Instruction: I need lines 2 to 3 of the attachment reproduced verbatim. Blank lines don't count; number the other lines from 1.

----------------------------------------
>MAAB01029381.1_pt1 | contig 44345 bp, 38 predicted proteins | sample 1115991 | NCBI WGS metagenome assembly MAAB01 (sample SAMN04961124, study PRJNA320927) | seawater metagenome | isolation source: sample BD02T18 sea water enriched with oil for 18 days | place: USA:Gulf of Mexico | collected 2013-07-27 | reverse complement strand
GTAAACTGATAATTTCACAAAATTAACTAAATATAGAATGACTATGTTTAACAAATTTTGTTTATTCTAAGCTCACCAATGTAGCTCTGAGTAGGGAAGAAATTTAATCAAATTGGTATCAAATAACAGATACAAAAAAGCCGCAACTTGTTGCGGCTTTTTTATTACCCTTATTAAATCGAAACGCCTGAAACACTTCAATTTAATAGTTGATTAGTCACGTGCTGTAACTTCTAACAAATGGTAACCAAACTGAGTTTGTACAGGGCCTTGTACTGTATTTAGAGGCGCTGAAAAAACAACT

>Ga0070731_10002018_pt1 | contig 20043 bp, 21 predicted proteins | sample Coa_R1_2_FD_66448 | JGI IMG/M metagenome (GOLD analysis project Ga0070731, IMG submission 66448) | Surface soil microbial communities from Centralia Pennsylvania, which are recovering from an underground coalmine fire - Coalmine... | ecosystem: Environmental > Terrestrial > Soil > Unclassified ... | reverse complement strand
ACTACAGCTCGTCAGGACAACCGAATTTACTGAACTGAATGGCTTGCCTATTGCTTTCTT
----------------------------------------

GTAAACTGATAATTTCACAAAATTAACTAAATATAGAATGACTATGTTTAACAAATTTTGTTTATTCTAAGCTCACCAATGTAGCTCTGAGTAGGGAAGAAATTTAATCAAATTGGTATCAAATAACAGATACAAAAAAGCCGCAACTTGTTGCGGCTTTTTTATTACCCTTATTAAATCGAAACGCCTGAAACACTTCAATTTAATAGTTGATTAGTCACGTGCTGTAACTTCTAACAAATGGTAACCAAACTGAGTTTGTACAGGGCCTTGTACTGTATTTAGAGGCGCTGAAAAAACAACT

>Ga0070731_10002018_pt1 | contig 20043 bp, 21 predicted proteins | sample Coa_R1_2_FD_66448 | JGI IMG/M metagenome (GOLD analysis project Ga0070731, IMG submission 66448) | Surface soil microbial communities from Centralia Pennsylvania, which are recovering from an underground coalmine fire - Coalmine... | ecosystem: Environmental > Terrestrial > Soil > Unclassified ... | reverse complement strand